"What he said he would treat Hadfield for would be the stress relating to being charged with a crime," Parrish said. "But that's not what the Legislature had in mind."
The likelihood that Hadfield could be successfully treated is also highly questionable in Parrish's estimation. He said that even Card acknowledged treating someone like Hadfield without an agreed upon basis of need for treatment and some recognizable treatment goal is "problematic."
"What Card is saying is, `This guy tests fairly normal. He doesn't test like a sexual deviate, like a sex offender. And so I don't think there's any treatment that's needed.' But that fails to address the situational incest offender that truly doesn't have a sexual attraction to kids as such, but does have, at some point, marital problems or whatever other stresses in his life that causes him to turn to kids for sex. That's still a behavioral problem and it's still something that could be repeated and needs to be treated."
Two other criteria have to do with whether the victims suffered severe bodily or psychological harm. The judge did not deny the children were injured both physically and mentally by the ordeal, but he nonetheless found Hadfield met those criteria on technical grounds.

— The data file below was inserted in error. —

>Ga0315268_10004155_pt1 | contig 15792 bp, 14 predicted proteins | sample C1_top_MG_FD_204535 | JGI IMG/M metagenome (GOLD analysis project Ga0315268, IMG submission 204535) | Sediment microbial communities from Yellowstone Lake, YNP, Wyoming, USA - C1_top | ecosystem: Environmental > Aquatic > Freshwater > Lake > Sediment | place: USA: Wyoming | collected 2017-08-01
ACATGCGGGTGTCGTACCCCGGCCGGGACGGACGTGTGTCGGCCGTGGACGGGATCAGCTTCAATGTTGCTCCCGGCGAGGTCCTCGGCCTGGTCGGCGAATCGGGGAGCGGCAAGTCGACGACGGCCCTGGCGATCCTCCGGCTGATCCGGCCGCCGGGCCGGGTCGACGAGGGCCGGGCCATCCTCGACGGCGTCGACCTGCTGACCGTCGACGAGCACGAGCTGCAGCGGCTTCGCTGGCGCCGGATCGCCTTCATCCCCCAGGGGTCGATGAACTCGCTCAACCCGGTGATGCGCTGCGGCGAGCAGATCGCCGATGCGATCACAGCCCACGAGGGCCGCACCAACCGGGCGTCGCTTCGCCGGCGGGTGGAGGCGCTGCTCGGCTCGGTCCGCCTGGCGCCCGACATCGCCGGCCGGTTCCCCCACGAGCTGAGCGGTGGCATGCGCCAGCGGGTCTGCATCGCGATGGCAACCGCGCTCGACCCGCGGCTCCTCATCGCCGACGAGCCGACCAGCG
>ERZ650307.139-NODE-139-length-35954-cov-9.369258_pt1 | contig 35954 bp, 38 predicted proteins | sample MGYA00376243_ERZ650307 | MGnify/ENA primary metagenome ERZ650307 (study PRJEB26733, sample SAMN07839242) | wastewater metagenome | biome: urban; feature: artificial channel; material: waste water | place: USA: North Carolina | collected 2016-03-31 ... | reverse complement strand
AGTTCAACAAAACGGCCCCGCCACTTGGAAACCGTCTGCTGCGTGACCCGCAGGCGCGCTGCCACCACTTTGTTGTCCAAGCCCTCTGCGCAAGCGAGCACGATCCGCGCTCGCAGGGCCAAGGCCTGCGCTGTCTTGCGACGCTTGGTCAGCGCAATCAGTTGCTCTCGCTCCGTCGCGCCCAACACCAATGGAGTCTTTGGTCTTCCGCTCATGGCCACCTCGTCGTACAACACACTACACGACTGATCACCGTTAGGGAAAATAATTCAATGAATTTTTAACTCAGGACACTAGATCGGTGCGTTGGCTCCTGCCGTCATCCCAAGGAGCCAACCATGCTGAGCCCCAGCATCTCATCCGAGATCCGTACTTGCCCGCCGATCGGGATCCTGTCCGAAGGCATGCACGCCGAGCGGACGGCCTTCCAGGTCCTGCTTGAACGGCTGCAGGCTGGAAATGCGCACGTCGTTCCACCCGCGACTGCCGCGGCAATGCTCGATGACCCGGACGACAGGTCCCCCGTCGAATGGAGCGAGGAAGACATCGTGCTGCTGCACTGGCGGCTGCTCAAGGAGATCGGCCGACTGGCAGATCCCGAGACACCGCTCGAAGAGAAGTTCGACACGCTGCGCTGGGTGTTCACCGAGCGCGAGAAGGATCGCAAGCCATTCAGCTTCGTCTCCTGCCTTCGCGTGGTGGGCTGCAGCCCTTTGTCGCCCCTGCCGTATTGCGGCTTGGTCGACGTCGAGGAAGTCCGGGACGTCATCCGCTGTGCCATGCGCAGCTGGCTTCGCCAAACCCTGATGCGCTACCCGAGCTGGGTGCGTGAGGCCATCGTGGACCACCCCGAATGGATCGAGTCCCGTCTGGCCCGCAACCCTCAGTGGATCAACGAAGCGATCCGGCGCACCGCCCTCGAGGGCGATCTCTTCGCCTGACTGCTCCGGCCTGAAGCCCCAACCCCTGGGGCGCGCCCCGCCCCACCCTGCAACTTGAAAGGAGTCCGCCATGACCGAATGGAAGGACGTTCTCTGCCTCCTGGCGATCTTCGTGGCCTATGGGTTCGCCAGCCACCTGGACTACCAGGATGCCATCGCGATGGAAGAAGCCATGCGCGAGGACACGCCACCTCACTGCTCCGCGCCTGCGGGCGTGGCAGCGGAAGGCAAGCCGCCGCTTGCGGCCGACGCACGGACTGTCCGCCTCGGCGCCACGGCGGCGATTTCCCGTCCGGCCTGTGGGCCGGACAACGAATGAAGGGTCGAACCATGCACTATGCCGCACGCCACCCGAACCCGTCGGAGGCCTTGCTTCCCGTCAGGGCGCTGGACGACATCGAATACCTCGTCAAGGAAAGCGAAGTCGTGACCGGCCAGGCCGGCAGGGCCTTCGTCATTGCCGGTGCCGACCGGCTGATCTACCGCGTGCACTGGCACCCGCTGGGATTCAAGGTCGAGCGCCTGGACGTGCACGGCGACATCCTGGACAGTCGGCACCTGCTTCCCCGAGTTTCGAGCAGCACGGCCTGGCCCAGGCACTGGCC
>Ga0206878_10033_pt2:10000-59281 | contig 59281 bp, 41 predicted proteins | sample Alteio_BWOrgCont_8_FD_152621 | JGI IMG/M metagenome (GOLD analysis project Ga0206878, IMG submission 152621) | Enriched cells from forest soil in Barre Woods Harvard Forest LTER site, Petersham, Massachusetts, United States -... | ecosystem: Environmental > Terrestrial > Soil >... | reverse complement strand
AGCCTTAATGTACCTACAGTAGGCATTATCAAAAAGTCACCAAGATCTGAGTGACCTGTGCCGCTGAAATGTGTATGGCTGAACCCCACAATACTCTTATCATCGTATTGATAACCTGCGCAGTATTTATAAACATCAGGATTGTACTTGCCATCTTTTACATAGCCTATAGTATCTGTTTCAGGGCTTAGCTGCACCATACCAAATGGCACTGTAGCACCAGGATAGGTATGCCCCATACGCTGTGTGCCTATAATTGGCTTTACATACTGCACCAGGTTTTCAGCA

Forensic experts testified that the children showed evidence of rectal trauma from apparent abuse. But Rich, Hadfield's attorney, argued that bodily injury, as defined in the statute, meant some sort of assault, and Christensen was convinced.
"But that wasn't it at all," Parrish said. "The idea was to judge the severity of the sexual conduct by the physical injury that's caused."
As for psychological injury, Rich argued that because there were claims that the children were abused by others, it was impossible to separate the abuse caused by Hadfield from that caused by the other offenders.
On that point, Parrish is blunt: "It was a bunch of garbage. It was a sidetrack. There was no evidence (that others were involved). In fact, throughout the trial, Brad was trying to prove that nobody abused these kids."
Parrish said he got his biggest jolt when the judge ruled that the Hadfield case did not involve multiple victims, which is another criterion. Rich argued that the law meant there must be other victims outside the family and the judge apparently accepted that assertion.
"That caught me by surprise because I thought it was pretty clear that this was a multiple-victim case and that the defendant needed to show that even though there were two victims in the same family he still ought to qualify for probation because of unusual circumstances," Parrish said.
Finally, Parrish argues that Hadfield does not qualify under a criterion allowing the offender to remain out of prison if it is in the best interest of the children. He said the Legislature intended that portion to help the offender who has admitted his guilt and wants to try to keep his family together.
"That's not going to happen in this case," Parrish said. "We have a divorce that's final and Hadfield's not admitting he did anything and he doesn't want treatment."